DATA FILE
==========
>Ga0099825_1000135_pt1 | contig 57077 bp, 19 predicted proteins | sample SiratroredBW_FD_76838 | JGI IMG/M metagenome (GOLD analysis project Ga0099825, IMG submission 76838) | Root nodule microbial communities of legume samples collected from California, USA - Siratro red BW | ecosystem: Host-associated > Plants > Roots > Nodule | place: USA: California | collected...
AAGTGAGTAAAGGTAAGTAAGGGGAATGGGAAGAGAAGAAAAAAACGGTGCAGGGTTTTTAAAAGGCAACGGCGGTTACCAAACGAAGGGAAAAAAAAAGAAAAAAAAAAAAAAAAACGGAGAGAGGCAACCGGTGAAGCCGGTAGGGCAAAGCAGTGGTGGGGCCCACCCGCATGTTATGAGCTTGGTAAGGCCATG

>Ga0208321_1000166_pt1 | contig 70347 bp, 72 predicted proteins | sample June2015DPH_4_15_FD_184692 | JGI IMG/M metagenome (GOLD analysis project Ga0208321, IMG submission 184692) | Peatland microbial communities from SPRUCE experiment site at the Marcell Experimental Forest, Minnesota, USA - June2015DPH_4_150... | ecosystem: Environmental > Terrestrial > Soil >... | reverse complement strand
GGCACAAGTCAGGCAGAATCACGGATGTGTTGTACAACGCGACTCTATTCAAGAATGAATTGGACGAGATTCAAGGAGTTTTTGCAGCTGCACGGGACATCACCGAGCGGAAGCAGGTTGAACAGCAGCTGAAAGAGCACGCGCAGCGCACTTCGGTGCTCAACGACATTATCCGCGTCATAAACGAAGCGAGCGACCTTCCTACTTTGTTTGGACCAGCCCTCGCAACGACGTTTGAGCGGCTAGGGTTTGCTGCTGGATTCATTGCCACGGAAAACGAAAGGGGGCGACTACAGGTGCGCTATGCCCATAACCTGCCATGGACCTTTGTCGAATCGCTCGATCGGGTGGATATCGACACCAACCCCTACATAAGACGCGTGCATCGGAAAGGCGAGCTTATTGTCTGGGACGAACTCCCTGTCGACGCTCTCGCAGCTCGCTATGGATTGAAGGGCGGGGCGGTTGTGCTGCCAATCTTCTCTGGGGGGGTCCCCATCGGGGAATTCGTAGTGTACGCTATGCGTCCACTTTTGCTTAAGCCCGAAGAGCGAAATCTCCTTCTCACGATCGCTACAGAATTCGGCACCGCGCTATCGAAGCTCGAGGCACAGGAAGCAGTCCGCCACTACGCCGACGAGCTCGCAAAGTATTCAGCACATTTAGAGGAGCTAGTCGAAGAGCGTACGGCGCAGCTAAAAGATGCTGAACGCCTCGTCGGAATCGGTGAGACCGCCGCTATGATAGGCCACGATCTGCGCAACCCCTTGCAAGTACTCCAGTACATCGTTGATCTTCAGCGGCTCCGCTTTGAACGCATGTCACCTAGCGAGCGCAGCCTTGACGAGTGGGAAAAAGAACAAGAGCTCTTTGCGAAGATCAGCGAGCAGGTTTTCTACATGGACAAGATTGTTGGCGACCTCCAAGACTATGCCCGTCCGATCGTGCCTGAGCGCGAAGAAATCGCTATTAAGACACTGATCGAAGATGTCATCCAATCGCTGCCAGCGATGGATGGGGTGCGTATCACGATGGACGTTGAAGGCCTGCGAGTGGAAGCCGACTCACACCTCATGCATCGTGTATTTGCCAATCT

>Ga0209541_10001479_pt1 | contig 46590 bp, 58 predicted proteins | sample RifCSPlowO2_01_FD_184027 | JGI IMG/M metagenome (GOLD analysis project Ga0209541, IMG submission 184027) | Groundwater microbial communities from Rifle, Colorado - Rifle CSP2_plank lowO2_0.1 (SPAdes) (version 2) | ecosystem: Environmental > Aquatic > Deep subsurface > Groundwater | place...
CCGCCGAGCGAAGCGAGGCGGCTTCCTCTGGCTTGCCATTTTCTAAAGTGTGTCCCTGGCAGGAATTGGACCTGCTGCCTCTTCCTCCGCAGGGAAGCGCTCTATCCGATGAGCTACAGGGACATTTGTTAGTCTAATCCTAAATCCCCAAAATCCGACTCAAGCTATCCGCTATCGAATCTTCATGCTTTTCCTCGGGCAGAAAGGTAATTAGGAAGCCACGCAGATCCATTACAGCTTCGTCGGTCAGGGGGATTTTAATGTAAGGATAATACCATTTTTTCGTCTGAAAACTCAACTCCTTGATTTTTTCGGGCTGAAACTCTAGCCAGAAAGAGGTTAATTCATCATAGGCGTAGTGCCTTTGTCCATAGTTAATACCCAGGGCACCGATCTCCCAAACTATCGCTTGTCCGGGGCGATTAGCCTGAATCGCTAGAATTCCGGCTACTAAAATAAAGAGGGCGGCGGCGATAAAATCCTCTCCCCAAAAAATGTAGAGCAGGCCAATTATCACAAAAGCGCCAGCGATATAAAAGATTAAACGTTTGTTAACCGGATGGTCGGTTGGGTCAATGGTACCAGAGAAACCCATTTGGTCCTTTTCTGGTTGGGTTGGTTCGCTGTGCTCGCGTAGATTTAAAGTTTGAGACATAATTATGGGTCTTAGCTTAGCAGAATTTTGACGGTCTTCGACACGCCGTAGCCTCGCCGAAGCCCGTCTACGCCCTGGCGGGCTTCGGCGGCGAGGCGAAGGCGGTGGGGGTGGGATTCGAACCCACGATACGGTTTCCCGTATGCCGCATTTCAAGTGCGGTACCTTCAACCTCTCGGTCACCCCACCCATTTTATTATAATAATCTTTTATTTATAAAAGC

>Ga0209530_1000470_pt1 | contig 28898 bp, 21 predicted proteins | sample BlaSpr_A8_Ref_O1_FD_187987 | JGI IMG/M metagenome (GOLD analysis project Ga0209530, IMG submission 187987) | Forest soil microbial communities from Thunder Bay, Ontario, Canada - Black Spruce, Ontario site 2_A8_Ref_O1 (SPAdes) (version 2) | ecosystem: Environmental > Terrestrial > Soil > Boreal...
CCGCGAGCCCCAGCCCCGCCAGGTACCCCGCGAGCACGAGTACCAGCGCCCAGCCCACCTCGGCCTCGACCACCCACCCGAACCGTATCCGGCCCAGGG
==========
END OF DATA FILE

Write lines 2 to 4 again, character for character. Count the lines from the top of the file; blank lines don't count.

AAGTGAGTAAAGGTAAGTAAGGGGAATGGGAAGAGAAGAAAAAAACGGTGCAGGGTTTTTAAAAGGCAACGGCGGTTACCAAACGAAGGGAAAAAAAAAGAAAAAAAAAAAAAAAAACGGAGAGAGGCAACCGGTGAAGCCGGTAGGGCAAAGCAGTGGTGGGGCCCACCCGCATGTTATGAGCTTGGTAAGGCCATG

>Ga0208321_1000166_pt1 | contig 70347 bp, 72 predicted proteins | sample June2015DPH_4_15_FD_184692 | JGI IMG/M metagenome (GOLD analysis project Ga0208321, IMG submission 184692) | Peatland microbial communities from SPRUCE experiment site at the Marcell Experimental Forest, Minnesota, USA - June2015DPH_4_150... | ecosystem: Environmental > Terrestrial > Soil >... | reverse complement strand
GGCACAAGTCAGGCAGAATCACGGATGTGTTGTACAACGCGACTCTATTCAAGAATGAATTGGACGAGATTCAAGGAGTTTTTGCAGCTGCACGGGACATCACCGAGCGGAAGCAGGTTGAACAGCAGCTGAAAGAGCACGCGCAGCGCACTTCGGTGCTCAACGACATTATCCGCGTCATAAACGAAGCGAGCGACCTTCCTACTTTGTTTGGACCAGCCCTCGCAACGACGTTTGAGCGGCTAGGGTTTGCTGCTGGATTCATTGCCACGGAAAACGAAAGGGGGCGACTACAGGTGCGCTATGCCCATAACCTGCCATGGACCTTTGTCGAATCGCTCGATCGGGTGGATATCGACACCAACCCCTACATAAGACGCGTGCATCGGAAAGGCGAGCTTATTGTCTGGGACGAACTCCCTGTCGACGCTCTCGCAGCTCGCTATGGATTGAAGGGCGGGGCGGTTGTGCTGCCAATCTTCTCTGGGGGGGTCCCCATCGGGGAATTCGTAGTGTACGCTATGCGTCCACTTTTGCTTAAGCCCGAAGAGCGAAATCTCCTTCTCACGATCGCTACAGAATTCGGCACCGCGCTATCGAAGCTCGAGGCACAGGAAGCAGTCCGCCACTACGCCGACGAGCTCGCAAAGTATTCAGCACATTTAGAGGAGCTAGTCGAAGAGCGTACGGCGCAGCTAAAAGATGCTGAACGCCTCGTCGGAATCGGTGAGACCGCCGCTATGATAGGCCACGATCTGCGCAACCCCTTGCAAGTACTCCAGTACATCGTTGATCTTCAGCGGCTCCGCTTTGAACGCATGTCACCTAGCGAGCGCAGCCTTGACGAGTGGGAAAAAGAACAAGAGCTCTTTGCGAAGATCAGCGAGCAGGTTTTCTACATGGACAAGATTGTTGGCGACCTCCAAGACTATGCCCGTCCGATCGTGCCTGAGCGCGAAGAAATCGCTATTAAGACACTGATCGAAGATGTCATCCAATCGCTGCCAGCGATGGATGGGGTGCGTATCACGATGGACGTTGAAGGCCTGCGAGTGGAAGCCGACTCACACCTCATGCATCGTGTATTTGCCAATCT